Problem with access control servers .
On the 24th of November DBS Singapore suffered an outage, which the bank identified as a problem with our access control servers and this is why many of you have been unable to log in.
Tse Koon, DBS Singapore Country Head said that the Bank had been working round the clock, together with its “third-party engineering providers, to fix the problem and services were restored at 2am”.
“Unfortunately this morning, the same problem recurred and while the situation is less severe than yesterday, we know that many of you are still unable to get access,” he said. “We acknowledge the gravity of the situation and as we work to resolve matters, we seek your patience and understanding.”
However Kevin Reed, CISO at Acronis wrote this whole situation was a “disaster”. In a LinkedIn post, Reed wrote that DBS online bank was not available or partially unavailable for about 2 days and didn’t “offer any explanation on why did it happen”, except for a video non-explainer by Shee Tse Koon, DBS Singapore head.
“They also mentioned, the issue lies with “access control service” responsible for logging on, and they are working with “third party engineering providers” to address it, he wrote. “To me, it sounds odd, that such a core system, apparently handling all authentication for the online bank, is managed by a third party provider. If true, this looks like DBS not having enough in-house tech expertise to manage their tech stack. This is a sign of systemic security risk within DBS. If they indeed lack the needed tech skills, it is not surprising, it took them so long to resolve the issue.”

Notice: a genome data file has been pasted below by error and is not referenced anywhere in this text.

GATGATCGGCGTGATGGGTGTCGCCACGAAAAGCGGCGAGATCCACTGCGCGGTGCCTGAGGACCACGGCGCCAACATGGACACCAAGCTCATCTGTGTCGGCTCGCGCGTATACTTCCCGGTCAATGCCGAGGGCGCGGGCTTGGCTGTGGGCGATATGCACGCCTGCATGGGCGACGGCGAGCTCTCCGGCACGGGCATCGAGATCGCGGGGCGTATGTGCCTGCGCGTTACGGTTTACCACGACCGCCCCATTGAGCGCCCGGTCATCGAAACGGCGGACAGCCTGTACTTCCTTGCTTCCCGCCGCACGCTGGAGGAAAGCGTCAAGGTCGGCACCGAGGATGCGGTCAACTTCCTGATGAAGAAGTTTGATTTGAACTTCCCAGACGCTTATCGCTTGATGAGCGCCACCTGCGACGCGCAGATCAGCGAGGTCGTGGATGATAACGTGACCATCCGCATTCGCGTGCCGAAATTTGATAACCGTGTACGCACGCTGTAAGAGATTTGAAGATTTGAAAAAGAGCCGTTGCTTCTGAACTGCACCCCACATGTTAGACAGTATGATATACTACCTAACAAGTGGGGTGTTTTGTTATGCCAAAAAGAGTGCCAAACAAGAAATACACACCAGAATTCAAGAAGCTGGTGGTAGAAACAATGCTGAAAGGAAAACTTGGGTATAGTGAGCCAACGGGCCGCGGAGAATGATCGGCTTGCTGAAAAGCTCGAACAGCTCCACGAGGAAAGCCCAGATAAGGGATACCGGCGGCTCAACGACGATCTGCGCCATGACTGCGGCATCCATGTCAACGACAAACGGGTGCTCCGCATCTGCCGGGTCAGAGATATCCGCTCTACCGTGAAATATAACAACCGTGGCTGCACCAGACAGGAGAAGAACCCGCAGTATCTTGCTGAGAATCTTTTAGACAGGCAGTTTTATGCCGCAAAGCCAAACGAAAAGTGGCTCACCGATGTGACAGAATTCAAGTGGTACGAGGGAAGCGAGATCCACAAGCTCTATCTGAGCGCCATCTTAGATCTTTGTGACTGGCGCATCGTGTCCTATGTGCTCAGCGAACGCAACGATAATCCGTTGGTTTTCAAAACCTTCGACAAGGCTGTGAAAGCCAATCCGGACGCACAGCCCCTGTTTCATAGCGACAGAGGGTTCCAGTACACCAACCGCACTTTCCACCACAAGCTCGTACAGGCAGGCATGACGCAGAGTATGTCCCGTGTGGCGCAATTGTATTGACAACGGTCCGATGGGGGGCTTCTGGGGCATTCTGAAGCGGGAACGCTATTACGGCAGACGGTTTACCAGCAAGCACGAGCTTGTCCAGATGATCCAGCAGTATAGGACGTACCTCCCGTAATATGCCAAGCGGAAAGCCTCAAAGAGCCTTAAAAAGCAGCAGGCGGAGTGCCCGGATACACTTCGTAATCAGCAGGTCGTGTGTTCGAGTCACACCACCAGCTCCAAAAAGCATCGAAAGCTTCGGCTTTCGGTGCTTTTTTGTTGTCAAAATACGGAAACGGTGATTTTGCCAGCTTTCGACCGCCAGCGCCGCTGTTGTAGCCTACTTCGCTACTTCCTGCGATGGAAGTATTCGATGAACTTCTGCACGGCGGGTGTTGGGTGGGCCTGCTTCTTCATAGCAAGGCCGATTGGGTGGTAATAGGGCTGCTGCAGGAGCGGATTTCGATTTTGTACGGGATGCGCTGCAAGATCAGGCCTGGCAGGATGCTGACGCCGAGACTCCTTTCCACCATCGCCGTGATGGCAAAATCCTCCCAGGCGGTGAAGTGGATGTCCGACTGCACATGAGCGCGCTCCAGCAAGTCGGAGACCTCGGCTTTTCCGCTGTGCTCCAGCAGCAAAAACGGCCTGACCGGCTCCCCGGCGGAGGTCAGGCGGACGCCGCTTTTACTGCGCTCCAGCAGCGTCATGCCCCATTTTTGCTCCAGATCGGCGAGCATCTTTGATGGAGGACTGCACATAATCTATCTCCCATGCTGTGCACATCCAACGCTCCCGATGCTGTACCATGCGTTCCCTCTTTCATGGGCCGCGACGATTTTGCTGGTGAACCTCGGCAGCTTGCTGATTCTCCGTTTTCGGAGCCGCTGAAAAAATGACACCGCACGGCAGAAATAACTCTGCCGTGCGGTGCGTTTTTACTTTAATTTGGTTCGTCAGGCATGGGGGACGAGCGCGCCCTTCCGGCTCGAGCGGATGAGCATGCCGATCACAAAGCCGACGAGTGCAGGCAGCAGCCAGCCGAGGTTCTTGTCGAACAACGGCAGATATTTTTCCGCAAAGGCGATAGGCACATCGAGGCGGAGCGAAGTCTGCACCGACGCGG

Acronis noted the last time he had been involved in a “customer-facing issue”, was the Lazada Indonesia issue with displaying images during one of 11/11 events and Yandex going down due to BGP misconfiguration.
At the time the Lazada issue was caused by Akamai not routing their upstream requests the way we would expect and it was fixed within about 5 hours.
“Yandex, which had a complete internal network meltdown, went back online in about 6 hours. In a similar recent Facebook issue, they recovered in six hours as well. Mind it, this is a planetary-scale network, not a single service. This was possible because teams were on top of problems and knew their stuff. This does not seem to be the case with DBS,” Reed wrote.
“Besides the length of the downtime and apparent lack of technical expertise, DBS (lack of) communication deserve a special mention. We will still have to see, if the bank will provide a technical postmortem, a practice that is now widely accepted, but the communication during the crisis was close to nonexistent. There was no regular updates, no ETAs, no status page, nothing. Clearly, their BCP plan does not have a crisis communication chapter.”